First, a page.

On December 6, 1989, a 25 year-old man walked into the Ecole Polytechnique in Montreal and shot to death 14 women, wounding 13 others. The Montreal Massacre was an appalling tragedy which has now taken its place in Canadian history, remembered mainly as an ultimate example of male violence against women. The lives of the women who died are remembered with sadness and pride. The realization of this injustice, that ruined the lives and promise these women had to offer that can never be recovered, will not go away.The gunman, Marc Lepine, a Quebecker born Gamil Gharbi in 1964, is not thought of by people so much any more, old memories portraying him as inhuman, a representation that is met by many with revulsion.
The reasons behind this atrocious event - including Marc Lepine’s life - have never been adequately explored. Lepine saw himself as a political activist, but unable to resolve his own personal dilemma or what he saw as political wrongs in society. Instead of accepting his fate or leaving quietly he chose to use a violent means of making a political statement-by killing feminists-before ending his own life.
Responses to his actions for the most part focused on apparent weaknesses in his personality and academic worth, together with the abuse he endured in childhood, to back up the idea that within himself, Marc Lepine was less than a human being. Against this image of monstrosity, the memory of the 14 women he killed have been idealized, as representing innocence and feminist breaking of tradition, for instance, or as women killed simply because they were women. The 14 women killed included 12 engineering students, a student in nursing, and a data processing worker at the Ecole Polytechnique.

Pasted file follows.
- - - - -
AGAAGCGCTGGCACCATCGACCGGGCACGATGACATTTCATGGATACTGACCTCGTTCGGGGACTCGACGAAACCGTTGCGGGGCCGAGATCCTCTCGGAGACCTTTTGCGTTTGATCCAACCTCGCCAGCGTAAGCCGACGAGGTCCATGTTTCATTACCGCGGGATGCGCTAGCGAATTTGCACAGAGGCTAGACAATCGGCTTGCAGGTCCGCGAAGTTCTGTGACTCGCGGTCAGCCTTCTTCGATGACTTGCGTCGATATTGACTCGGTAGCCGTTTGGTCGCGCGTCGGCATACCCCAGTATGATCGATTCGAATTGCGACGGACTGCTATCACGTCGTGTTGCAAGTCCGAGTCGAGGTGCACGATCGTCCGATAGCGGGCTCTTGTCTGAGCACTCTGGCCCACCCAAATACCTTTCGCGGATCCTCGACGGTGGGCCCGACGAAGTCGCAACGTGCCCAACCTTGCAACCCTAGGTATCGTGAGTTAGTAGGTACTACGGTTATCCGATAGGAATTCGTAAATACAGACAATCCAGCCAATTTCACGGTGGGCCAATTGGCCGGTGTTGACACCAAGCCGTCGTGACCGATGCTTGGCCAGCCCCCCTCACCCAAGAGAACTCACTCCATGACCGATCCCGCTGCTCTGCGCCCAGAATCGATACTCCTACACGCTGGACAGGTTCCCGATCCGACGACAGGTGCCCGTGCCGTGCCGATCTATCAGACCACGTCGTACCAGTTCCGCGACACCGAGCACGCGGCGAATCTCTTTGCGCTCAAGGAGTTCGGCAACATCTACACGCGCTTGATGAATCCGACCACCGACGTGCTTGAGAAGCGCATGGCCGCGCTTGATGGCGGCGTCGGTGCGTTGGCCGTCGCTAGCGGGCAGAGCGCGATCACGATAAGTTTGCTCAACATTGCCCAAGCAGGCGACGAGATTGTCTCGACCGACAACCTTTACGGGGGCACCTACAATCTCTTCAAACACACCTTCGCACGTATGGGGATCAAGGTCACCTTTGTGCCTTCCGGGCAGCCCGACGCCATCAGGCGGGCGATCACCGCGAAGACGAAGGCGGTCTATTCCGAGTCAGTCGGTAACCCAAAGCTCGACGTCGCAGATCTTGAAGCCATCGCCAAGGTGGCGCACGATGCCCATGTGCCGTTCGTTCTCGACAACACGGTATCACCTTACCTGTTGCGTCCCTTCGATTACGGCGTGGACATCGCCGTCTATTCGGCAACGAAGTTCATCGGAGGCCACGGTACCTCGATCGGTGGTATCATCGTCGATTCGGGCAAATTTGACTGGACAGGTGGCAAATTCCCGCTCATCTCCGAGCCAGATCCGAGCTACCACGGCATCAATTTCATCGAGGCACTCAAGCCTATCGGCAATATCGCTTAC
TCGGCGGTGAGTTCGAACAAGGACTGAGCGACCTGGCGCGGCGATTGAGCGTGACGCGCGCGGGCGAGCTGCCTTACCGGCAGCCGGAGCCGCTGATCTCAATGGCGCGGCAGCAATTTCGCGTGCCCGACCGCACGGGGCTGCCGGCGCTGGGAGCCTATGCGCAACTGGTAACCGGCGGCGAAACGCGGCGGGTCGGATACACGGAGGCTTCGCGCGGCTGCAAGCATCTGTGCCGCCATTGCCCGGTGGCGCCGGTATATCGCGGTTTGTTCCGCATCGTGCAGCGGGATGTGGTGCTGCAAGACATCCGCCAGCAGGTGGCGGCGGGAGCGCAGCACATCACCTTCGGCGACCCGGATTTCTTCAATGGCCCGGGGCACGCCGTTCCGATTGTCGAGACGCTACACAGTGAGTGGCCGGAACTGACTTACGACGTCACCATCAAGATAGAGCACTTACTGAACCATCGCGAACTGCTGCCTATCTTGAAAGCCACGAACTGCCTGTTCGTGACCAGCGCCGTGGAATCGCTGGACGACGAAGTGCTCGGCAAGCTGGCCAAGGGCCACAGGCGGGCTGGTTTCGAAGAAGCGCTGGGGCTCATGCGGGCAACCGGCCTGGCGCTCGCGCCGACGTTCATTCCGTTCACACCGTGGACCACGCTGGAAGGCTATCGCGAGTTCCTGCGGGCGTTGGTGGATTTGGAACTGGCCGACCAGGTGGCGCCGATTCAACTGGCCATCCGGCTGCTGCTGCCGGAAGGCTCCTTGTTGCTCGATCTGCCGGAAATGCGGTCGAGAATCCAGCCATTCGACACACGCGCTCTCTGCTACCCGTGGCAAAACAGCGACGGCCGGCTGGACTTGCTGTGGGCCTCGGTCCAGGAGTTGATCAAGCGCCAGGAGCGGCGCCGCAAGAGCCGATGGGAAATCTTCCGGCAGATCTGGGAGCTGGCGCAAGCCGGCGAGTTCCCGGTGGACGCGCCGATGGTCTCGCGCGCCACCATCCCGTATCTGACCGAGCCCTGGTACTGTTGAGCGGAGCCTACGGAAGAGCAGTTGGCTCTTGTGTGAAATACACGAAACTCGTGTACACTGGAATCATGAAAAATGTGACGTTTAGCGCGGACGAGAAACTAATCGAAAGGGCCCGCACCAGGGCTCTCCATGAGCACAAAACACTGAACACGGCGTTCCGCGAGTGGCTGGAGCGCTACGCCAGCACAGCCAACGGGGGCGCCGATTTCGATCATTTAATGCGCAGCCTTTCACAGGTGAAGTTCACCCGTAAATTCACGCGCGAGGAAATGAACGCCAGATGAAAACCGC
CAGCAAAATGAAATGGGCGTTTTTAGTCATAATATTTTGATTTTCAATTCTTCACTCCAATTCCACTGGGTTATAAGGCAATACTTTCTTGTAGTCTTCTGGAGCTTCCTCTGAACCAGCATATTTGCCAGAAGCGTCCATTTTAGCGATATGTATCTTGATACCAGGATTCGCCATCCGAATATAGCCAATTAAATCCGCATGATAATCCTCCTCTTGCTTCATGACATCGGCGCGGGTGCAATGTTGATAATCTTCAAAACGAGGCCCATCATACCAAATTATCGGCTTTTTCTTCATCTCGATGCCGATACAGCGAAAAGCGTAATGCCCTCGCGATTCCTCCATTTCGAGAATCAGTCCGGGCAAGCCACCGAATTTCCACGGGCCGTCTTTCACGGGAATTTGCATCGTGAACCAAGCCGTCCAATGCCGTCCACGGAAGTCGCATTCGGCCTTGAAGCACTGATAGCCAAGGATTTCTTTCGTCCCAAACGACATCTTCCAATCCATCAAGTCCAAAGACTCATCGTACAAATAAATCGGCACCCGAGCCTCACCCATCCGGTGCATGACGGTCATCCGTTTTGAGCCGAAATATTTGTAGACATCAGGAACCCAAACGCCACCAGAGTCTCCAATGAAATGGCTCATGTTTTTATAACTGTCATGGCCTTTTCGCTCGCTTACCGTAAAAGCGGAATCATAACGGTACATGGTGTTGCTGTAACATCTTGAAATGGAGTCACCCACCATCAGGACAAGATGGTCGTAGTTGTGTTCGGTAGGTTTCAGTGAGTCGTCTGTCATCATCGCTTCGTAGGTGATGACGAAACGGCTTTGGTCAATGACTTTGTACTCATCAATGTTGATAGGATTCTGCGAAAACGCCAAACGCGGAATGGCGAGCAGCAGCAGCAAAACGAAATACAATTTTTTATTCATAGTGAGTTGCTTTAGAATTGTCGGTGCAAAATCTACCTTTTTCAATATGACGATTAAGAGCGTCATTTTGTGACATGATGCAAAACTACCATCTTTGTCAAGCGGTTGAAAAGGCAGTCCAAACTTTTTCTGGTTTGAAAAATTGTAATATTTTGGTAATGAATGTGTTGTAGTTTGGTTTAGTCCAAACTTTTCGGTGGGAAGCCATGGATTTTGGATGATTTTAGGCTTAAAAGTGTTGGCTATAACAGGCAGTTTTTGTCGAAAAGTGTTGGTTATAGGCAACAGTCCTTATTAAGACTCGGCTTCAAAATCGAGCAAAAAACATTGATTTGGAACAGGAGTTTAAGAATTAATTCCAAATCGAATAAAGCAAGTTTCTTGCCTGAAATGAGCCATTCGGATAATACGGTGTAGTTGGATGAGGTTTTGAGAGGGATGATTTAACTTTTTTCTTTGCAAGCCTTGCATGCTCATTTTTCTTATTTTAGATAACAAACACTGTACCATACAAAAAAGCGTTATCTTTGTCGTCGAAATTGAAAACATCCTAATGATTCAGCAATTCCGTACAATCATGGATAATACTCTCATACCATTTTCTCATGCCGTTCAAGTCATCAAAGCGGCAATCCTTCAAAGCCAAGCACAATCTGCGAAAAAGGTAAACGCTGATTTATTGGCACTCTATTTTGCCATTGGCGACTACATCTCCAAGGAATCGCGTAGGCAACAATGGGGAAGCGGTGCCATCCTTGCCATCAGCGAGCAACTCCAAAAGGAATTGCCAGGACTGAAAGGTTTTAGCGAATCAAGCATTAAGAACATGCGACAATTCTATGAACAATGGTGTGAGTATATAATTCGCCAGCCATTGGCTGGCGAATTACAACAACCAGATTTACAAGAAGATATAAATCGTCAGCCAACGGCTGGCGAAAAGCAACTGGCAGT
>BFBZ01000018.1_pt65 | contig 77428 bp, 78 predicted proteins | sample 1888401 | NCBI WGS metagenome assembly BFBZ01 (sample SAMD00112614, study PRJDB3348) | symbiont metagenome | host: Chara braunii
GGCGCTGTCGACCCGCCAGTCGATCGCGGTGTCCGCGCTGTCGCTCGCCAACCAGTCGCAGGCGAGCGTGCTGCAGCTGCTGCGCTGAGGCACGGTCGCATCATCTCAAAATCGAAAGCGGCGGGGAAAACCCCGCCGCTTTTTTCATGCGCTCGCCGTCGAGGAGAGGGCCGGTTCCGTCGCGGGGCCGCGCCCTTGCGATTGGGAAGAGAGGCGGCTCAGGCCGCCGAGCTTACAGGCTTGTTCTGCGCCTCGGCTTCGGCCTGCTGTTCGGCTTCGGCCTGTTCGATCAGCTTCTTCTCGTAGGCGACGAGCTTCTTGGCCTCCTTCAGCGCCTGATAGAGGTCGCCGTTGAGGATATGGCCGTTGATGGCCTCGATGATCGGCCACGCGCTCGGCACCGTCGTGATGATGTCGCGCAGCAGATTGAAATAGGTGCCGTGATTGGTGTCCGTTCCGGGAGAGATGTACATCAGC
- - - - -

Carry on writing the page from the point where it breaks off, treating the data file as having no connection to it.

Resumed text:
Soon after the shootings, Lepine was labelled a mass murderer, although in one crucial respect his actions did not fit the stereotype. Rather than selecting a target group on the basis of religion, race, social class or ethnic group, he selected his victims on the basis of gender. Consequently,the fact that women were the victims became the focus of attention, leading to violence against women being seen as the main social issue ensuing from the tragedy.
However, exploring the significance of this tragedy must go beyond looking at it as being mainly about violence against women. The wider social significance of the Montreal Massacre relates to ideas about work, relationships, and the possibility of fulfilment of human potential. Alongside these, consider the influence of race and ethnicity, and of class differences, on opportunities for participation and fulfilment in today's world.
Lepine's victims were Genevieve Bergeron, aged 21; Helene Colgan, 23; Nathalie Croteau, 23; Barbara Daigneault, 22; Anne-Marie Edward, 21; Maud Haviernick, 29; Barbara Maria Klucznik, 31; Maryse Leclair, 23; Annie St.-Arneault, 23; Michele Richard, 21; Maryse Leclair, 25; Anne-Marie Lemay, 22; Sonia Pelletier, 28; and Annie Turcotte, aged 21. Yet remaining fixed on the fact that it was women who were killed takes away from the social significance of the shootings at l'Ecole that day.
Memorials that commemorate the lives of the women who died are just one part of the multiple strands of memories of all those wounded within themselves by this tragedy. If something positive is to come out of the violence that Marc Lepine committed, it would involve a rethinking of how Lepine’s life is remembered, how the women are remembered, and recognition of changes brought about by feminism and its impact on the lives of the women and men of today. Now that time has passed, perhaps there will be a willingness to reconsider the lives of others involved, and how commemorations can be enhanced to reflect the lives of all those whose lives changed that day.
This article was originally published Dec 1st, 2005 in Western News: Comments. University of Western Ontario, London, Ontario.
To read more:
Honouring victims of violence
Western News, UWO
Dec 5, 2005
http://communications.uwo.ca/western_news/story.html?listing_id=20358 broken link
Perspectives on the MontrealMassacre: Canada's Outrage Revisited
By Sue McPherson
Montreal Massacre website
Links updated April 16, 2012